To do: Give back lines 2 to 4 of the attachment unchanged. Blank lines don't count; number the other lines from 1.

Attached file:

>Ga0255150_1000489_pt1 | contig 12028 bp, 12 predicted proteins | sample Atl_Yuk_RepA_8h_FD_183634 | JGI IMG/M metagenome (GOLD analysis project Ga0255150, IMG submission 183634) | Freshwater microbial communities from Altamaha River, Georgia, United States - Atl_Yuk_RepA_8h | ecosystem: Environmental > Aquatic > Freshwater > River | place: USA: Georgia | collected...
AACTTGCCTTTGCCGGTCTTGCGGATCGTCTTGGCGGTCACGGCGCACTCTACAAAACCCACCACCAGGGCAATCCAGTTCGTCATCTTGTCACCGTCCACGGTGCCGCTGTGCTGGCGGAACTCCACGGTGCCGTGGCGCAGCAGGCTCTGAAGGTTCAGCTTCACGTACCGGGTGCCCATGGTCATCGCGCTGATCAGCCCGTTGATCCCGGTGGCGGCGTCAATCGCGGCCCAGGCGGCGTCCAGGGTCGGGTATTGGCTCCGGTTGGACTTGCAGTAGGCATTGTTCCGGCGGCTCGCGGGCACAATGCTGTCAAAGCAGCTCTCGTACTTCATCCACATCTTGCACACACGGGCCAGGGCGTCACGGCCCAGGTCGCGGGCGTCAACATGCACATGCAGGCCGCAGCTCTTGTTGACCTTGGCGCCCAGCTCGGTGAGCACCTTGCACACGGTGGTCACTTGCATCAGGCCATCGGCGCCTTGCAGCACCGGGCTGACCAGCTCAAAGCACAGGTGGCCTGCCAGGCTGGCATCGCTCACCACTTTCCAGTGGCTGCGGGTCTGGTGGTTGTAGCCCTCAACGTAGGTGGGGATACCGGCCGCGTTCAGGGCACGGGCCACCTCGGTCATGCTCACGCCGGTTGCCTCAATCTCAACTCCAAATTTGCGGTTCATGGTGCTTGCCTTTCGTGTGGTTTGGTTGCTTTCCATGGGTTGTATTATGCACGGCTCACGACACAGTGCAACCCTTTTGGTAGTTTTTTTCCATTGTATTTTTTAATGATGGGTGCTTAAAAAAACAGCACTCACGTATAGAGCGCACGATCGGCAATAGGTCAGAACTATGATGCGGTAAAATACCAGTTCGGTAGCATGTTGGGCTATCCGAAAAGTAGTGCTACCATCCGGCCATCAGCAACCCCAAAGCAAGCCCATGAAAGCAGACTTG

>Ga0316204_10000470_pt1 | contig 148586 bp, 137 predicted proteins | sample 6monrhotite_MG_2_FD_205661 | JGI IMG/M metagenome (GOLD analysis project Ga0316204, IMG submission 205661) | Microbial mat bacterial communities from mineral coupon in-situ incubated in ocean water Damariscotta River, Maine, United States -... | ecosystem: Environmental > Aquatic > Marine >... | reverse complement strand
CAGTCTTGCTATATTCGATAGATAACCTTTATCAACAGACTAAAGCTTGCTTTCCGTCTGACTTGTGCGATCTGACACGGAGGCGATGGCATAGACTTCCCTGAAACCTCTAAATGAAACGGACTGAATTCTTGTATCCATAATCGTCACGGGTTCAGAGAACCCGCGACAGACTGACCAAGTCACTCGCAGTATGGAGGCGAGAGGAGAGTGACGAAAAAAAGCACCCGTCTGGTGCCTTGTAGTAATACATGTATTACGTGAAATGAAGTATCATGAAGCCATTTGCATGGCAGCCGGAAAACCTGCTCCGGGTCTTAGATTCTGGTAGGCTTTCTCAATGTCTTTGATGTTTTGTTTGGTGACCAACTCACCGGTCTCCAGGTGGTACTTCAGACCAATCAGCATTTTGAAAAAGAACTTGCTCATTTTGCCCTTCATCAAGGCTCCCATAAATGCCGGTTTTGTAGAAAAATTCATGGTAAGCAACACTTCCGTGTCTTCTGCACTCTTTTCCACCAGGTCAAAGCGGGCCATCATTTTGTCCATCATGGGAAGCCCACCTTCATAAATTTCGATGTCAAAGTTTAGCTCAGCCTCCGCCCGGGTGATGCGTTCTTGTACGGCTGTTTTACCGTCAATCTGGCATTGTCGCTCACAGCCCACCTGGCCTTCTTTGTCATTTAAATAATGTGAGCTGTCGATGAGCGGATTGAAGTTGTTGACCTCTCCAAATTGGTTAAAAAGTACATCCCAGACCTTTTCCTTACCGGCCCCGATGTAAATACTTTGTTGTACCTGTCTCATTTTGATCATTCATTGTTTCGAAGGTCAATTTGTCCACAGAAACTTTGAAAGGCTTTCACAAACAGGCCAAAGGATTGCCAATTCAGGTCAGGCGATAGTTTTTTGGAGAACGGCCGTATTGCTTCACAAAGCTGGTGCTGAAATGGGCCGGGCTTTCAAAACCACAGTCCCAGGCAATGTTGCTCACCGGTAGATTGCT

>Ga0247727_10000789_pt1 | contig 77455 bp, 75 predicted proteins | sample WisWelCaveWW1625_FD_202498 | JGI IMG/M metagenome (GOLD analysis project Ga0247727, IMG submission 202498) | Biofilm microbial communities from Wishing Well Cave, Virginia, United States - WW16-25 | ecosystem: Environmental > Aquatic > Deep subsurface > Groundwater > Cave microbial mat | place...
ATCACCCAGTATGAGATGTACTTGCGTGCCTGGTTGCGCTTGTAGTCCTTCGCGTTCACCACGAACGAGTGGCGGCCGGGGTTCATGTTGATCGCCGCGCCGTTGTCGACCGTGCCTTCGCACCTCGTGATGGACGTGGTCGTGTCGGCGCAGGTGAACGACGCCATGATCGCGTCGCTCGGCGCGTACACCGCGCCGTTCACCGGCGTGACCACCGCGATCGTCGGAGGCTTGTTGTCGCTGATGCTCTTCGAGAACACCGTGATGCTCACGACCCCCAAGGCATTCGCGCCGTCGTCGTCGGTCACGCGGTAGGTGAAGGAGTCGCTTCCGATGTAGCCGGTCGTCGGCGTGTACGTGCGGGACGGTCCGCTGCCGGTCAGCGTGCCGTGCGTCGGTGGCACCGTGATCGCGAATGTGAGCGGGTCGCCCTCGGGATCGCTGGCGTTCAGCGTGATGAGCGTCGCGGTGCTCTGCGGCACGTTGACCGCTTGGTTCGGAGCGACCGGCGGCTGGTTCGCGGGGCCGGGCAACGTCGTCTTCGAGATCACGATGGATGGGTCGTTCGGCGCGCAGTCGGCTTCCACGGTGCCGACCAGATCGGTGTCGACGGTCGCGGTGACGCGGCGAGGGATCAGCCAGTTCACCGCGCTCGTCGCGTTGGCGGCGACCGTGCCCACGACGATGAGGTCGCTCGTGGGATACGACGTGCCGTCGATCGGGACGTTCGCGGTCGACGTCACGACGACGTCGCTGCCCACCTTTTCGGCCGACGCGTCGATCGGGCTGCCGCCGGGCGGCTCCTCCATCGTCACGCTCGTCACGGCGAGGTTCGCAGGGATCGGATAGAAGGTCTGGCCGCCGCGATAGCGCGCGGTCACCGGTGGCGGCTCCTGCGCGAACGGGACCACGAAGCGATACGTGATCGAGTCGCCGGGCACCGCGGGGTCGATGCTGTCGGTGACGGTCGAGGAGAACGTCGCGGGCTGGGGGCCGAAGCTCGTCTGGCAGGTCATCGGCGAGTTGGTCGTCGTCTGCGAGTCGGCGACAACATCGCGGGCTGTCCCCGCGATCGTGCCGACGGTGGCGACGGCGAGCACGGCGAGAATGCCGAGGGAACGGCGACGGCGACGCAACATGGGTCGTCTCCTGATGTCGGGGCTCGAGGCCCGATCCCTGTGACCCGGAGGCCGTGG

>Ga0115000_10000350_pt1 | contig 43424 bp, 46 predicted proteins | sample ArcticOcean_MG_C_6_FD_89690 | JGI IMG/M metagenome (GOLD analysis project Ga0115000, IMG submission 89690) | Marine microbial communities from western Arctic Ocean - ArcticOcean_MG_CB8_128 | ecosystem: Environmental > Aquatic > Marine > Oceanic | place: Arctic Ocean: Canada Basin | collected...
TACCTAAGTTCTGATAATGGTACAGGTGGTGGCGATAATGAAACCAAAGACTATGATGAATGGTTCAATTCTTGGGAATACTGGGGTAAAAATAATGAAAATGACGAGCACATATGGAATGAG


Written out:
AACTTGCCTTTGCCGGTCTTGCGGATCGTCTTGGCGGTCACGGCGCACTCTACAAAACCCACCACCAGGGCAATCCAGTTCGTCATCTTGTCACCGTCCACGGTGCCGCTGTGCTGGCGGAACTCCACGGTGCCGTGGCGCAGCAGGCTCTGAAGGTTCAGCTTCACGTACCGGGTGCCCATGGTCATCGCGCTGATCAGCCCGTTGATCCCGGTGGCGGCGTCAATCGCGGCCCAGGCGGCGTCCAGGGTCGGGTATTGGCTCCGGTTGGACTTGCAGTAGGCATTGTTCCGGCGGCTCGCGGGCACAATGCTGTCAAAGCAGCTCTCGTACTTCATCCACATCTTGCACACACGGGCCAGGGCGTCACGGCCCAGGTCGCGGGCGTCAACATGCACATGCAGGCCGCAGCTCTTGTTGACCTTGGCGCCCAGCTCGGTGAGCACCTTGCACACGGTGGTCACTTGCATCAGGCCATCGGCGCCTTGCAGCACCGGGCTGACCAGCTCAAAGCACAGGTGGCCTGCCAGGCTGGCATCGCTCACCACTTTCCAGTGGCTGCGGGTCTGGTGGTTGTAGCCCTCAACGTAGGTGGGGATACCGGCCGCGTTCAGGGCACGGGCCACCTCGGTCATGCTCACGCCGGTTGCCTCAATCTCAACTCCAAATTTGCGGTTCATGGTGCTTGCCTTTCGTGTGGTTTGGTTGCTTTCCATGGGTTGTATTATGCACGGCTCACGACACAGTGCAACCCTTTTGGTAGTTTTTTTCCATTGTATTTTTTAATGATGGGTGCTTAAAAAAACAGCACTCACGTATAGAGCGCACGATCGGCAATAGGTCAGAACTATGATGCGGTAAAATACCAGTTCGGTAGCATGTTGGGCTATCCGAAAAGTAGTGCTACCATCCGGCCATCAGCAACCCCAAAGCAAGCCCATGAAAGCAGACTTG

>Ga0316204_10000470_pt1 | contig 148586 bp, 137 predicted proteins | sample 6monrhotite_MG_2_FD_205661 | JGI IMG/M metagenome (GOLD analysis project Ga0316204, IMG submission 205661) | Microbial mat bacterial communities from mineral coupon in-situ incubated in ocean water Damariscotta River, Maine, United States -... | ecosystem: Environmental > Aquatic > Marine >... | reverse complement strand
CAGTCTTGCTATATTCGATAGATAACCTTTATCAACAGACTAAAGCTTGCTTTCCGTCTGACTTGTGCGATCTGACACGGAGGCGATGGCATAGACTTCCCTGAAACCTCTAAATGAAACGGACTGAATTCTTGTATCCATAATCGTCACGGGTTCAGAGAACCCGCGACAGACTGACCAAGTCACTCGCAGTATGGAGGCGAGAGGAGAGTGACGAAAAAAAGCACCCGTCTGGTGCCTTGTAGTAATACATGTATTACGTGAAATGAAGTATCATGAAGCCATTTGCATGGCAGCCGGAAAACCTGCTCCGGGTCTTAGATTCTGGTAGGCTTTCTCAATGTCTTTGATGTTTTGTTTGGTGACCAACTCACCGGTCTCCAGGTGGTACTTCAGACCAATCAGCATTTTGAAAAAGAACTTGCTCATTTTGCCCTTCATCAAGGCTCCCATAAATGCCGGTTTTGTAGAAAAATTCATGGTAAGCAACACTTCCGTGTCTTCTGCACTCTTTTCCACCAGGTCAAAGCGGGCCATCATTTTGTCCATCATGGGAAGCCCACCTTCATAAATTTCGATGTCAAAGTTTAGCTCAGCCTCCGCCCGGGTGATGCGTTCTTGTACGGCTGTTTTACCGTCAATCTGGCATTGTCGCTCACAGCCCACCTGGCCTTCTTTGTCATTTAAATAATGTGAGCTGTCGATGAGCGGATTGAAGTTGTTGACCTCTCCAAATTGGTTAAAAAGTACATCCCAGACCTTTTCCTTACCGGCCCCGATGTAAATACTTTGTTGTACCTGTCTCATTTTGATCATTCATTGTTTCGAAGGTCAATTTGTCCACAGAAACTTTGAAAGGCTTTCACAAACAGGCCAAAGGATTGCCAATTCAGGTCAGGCGATAGTTTTTTGGAGAACGGCCGTATTGCTTCACAAAGCTGGTGCTGAAATGGGCCGGGCTTTCAAAACCACAGTCCCAGGCAATGTTGCTCACCGGTAGATTGCT